BarrelHouse Brewing Co. is planning to open a taproom in Visalia.
Hometown connections are paving the way for the well-known Paso Robles brewery that has beer on tap all over this Valley. Co-owners Kevin Nickell and Jason Carvalho grew up in Lemoore.
There is also a Visalia-themed beer in the works.
The taproom is scheduled to open in late spring or early summer. It will be at 521 E. Main St. in the city’s new brewery district on the edge of downtown.
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This will be BarrelHouse’s third location, with the brewery and beer garden in Paso Robles and a “speakeasy” taproom in San Luis Obispo.
Visalia seemed like the logical next choice, says co-owner Carvalho.
“We have tons of family and friends there still and we go back there often,” he says of the Valley. “We grew up going to Visalia, cruising Mooney Boulevard.”
The pair still run Carvalho Construction in Hanford.
The taproom is taking over a 1923 Buick dealership that has been home to different businesses over the years, including a foundry. It has brick walls, skylights and exposed wood trusses.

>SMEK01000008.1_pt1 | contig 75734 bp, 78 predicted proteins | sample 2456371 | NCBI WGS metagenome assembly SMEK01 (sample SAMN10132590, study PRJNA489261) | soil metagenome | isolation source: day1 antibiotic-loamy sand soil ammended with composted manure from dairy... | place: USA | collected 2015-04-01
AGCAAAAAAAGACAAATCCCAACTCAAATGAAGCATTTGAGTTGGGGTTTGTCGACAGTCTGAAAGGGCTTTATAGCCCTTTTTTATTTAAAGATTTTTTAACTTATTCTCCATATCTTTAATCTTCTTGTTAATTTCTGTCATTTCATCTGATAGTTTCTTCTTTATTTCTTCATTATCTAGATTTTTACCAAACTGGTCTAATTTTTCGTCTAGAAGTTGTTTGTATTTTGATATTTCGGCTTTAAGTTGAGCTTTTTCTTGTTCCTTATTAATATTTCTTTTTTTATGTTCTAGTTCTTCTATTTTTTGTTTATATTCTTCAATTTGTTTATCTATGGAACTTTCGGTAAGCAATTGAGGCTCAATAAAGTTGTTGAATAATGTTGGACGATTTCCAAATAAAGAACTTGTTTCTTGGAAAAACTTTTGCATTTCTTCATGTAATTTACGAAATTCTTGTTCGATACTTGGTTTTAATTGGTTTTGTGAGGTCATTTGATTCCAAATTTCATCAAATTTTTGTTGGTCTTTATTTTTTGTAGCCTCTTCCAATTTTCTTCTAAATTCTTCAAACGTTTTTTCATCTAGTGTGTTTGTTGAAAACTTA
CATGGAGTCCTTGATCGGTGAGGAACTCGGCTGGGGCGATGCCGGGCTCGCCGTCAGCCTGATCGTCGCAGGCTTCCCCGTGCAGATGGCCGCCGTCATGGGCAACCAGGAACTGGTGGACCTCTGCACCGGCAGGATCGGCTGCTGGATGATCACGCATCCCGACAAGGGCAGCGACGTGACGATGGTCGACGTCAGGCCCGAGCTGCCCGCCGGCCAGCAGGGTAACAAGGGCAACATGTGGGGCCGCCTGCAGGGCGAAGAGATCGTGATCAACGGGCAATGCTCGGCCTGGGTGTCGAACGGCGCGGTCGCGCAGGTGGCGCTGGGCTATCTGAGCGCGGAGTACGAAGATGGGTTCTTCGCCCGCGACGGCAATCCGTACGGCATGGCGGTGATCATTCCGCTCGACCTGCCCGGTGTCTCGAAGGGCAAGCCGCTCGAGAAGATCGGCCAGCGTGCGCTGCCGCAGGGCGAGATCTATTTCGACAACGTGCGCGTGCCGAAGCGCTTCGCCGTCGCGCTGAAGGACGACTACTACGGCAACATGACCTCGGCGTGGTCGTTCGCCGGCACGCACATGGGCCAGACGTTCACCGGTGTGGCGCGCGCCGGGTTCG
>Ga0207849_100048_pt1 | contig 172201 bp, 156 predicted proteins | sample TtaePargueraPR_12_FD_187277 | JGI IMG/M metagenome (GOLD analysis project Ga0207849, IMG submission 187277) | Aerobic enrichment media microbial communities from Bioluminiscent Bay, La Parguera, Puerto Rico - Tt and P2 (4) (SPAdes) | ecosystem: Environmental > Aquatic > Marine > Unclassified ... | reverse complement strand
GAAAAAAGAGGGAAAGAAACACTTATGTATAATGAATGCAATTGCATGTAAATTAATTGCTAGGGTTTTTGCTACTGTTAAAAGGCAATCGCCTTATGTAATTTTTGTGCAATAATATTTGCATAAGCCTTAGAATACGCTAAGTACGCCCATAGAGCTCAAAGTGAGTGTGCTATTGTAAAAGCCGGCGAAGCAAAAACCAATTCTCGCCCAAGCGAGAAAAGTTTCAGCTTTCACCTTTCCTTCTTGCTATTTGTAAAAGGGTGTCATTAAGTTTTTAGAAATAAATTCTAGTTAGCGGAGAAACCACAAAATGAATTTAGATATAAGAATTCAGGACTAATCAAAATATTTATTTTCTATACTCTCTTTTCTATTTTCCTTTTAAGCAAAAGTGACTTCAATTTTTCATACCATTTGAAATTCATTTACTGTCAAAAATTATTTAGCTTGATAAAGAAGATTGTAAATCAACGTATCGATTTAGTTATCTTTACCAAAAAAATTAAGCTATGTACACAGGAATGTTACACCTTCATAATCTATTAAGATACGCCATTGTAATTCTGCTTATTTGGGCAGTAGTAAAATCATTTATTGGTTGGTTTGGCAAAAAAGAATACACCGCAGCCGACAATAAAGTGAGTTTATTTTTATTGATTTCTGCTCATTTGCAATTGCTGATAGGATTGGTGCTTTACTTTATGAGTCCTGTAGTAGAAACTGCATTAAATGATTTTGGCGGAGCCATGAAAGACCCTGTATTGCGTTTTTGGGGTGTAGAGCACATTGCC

It will have 20 beers on tap, including its popular Sunny Daze citrus blonde ale and its mango IPA. A cicerone (a certified beer expert similar to a sommelier) who has worked in the Paso Robles brewery will oversee the Visalia location.
The taproom will have 6,000 square feet of indoor space with pinball, Skee-Ball and shuffleboard games. Another 6,000 square feet of outdoor space will make up the beer garden with room for live music.
It won’t serve food, but will have space for a food truck to pull up and serve pizza or tri-tip sandwiches, for example. Customers are also welcome to bring in their own food.
Dogs and kids will be welcome.
“We’re not like a bar,” Carvalho says. “We don’t stay open late, we’re more about family and community.”
The taproom will eventually have a sour beer with a little bit of Visalia in it – literally.
Traditional sours are made with naturally occurring or “wild yeast” versus the commercial kind that’s used in other beers and highly controlled systems.
For the Visalia beer, the owners took a tank of the unfinished beer to the Visalia foothills and transferred it into a tank with an open top. They camped out for the night to let naturally occurring yeast land on the liquid.
Such wild yeast is more active in agricultural areas, Carvalho says. It lands on the liquid and grows, giving the beer a unique flavor.
“We had really good luck when we did it vineyards or fruit orchards” in the past, he says.
“We let the native wild Visalia yeast populate it,” Carvalho says. “This is the way beer used to be made thousand of years ago.”
Back at the brewery, the beer will be fermented with grapes from Visalia in oak barrels for a year or a year and a half.